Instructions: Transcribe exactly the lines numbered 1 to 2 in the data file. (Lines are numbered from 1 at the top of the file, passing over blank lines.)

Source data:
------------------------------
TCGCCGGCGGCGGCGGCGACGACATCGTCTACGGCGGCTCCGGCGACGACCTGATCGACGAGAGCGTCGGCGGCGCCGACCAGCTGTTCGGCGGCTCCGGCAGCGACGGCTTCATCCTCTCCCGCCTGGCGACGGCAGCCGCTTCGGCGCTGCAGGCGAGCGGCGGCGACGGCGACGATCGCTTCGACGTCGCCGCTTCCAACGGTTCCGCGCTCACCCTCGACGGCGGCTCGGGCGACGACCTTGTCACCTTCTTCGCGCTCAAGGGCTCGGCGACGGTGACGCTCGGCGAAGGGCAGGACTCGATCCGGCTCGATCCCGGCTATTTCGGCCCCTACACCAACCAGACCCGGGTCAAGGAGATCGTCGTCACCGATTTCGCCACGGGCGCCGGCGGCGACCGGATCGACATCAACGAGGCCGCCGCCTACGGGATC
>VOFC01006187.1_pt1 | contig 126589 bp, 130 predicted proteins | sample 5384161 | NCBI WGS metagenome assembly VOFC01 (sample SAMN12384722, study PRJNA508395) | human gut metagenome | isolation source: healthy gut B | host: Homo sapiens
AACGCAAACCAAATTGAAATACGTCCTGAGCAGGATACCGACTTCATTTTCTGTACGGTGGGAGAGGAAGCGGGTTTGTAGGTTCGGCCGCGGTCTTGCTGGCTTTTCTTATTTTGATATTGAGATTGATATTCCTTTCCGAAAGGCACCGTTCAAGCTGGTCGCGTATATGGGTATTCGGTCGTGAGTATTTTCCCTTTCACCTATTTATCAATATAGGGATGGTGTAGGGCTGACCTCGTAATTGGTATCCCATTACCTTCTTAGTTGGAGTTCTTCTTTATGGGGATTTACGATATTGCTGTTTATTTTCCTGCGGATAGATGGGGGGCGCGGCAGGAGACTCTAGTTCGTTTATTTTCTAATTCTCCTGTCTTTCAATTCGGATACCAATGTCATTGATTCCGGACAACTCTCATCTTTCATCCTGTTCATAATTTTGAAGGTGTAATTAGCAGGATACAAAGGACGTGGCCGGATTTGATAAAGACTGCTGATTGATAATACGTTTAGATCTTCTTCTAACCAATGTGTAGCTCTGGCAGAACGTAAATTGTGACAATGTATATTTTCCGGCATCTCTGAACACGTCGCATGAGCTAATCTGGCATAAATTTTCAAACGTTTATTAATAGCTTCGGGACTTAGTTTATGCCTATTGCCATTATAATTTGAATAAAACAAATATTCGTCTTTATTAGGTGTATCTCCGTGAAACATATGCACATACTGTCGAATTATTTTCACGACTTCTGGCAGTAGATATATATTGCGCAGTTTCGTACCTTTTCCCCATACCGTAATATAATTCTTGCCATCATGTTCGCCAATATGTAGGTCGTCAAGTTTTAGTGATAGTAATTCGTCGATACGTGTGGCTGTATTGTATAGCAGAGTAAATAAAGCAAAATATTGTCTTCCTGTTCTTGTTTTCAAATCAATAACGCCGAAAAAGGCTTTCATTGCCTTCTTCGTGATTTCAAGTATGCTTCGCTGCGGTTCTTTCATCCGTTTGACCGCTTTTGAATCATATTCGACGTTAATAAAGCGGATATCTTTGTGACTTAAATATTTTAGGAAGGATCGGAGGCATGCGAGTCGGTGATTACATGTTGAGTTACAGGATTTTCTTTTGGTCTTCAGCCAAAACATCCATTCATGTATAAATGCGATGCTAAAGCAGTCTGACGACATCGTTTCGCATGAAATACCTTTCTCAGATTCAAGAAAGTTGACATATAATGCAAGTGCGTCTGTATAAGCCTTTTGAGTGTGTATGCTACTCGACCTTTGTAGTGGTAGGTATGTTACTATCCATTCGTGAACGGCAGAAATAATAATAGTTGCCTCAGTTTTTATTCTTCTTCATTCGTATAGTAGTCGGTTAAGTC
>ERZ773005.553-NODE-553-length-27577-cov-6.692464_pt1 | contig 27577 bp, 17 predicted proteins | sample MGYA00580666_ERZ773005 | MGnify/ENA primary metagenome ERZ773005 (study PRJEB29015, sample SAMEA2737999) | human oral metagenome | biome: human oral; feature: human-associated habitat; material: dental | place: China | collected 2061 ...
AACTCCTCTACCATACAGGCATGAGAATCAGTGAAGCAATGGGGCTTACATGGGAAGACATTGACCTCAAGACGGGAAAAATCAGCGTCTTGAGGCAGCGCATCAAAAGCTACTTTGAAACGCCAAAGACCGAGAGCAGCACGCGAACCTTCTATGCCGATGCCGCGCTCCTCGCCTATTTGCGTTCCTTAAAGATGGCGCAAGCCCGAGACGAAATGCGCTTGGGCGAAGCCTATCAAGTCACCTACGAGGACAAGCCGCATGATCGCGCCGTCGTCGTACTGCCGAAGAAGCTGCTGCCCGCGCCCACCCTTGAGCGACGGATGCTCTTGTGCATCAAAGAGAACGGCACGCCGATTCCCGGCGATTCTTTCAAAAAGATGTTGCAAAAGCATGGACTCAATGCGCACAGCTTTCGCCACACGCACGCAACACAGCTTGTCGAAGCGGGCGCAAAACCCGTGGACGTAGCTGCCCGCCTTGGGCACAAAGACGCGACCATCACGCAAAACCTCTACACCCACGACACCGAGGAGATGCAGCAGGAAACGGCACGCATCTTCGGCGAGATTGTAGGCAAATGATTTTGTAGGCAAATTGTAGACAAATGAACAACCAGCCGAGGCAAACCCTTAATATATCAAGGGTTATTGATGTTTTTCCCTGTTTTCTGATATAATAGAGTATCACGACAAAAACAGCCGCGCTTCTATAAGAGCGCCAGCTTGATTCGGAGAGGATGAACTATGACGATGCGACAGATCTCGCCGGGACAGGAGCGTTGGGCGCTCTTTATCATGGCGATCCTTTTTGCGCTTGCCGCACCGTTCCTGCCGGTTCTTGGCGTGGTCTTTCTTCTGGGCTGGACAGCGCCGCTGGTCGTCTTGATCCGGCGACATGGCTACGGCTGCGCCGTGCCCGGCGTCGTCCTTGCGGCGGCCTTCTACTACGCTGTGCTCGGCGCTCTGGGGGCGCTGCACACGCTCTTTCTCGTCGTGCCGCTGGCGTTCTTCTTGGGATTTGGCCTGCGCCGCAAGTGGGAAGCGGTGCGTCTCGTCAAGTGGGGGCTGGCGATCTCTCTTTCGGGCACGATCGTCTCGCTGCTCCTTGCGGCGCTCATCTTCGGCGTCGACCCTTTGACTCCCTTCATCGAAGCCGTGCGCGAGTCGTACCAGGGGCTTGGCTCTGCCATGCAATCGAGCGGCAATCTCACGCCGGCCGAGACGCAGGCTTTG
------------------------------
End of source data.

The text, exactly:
TCGCCGGCGGCGGCGGCGACGACATCGTCTACGGCGGCTCCGGCGACGACCTGATCGACGAGAGCGTCGGCGGCGCCGACCAGCTGTTCGGCGGCTCCGGCAGCGACGGCTTCATCCTCTCCCGCCTGGCGACGGCAGCCGCTTCGGCGCTGCAGGCGAGCGGCGGCGACGGCGACGATCGCTTCGACGTCGCCGCTTCCAACGGTTCCGCGCTCACCCTCGACGGCGGCTCGGGCGACGACCTTGTCACCTTCTTCGCGCTCAAGGGCTCGGCGACGGTGACGCTCGGCGAAGGGCAGGACTCGATCCGGCTCGATCCCGGCTATTTCGGCCCCTACACCAACCAGACCCGGGTCAAGGAGATCGTCGTCACCGATTTCGCCACGGGCGCCGGCGGCGACCGGATCGACATCAACGAGGCCGCCGCCTACGGGATC
>VOFC01006187.1_pt1 | contig 126589 bp, 130 predicted proteins | sample 5384161 | NCBI WGS metagenome assembly VOFC01 (sample SAMN12384722, study PRJNA508395) | human gut metagenome | isolation source: healthy gut B | host: Homo sapiens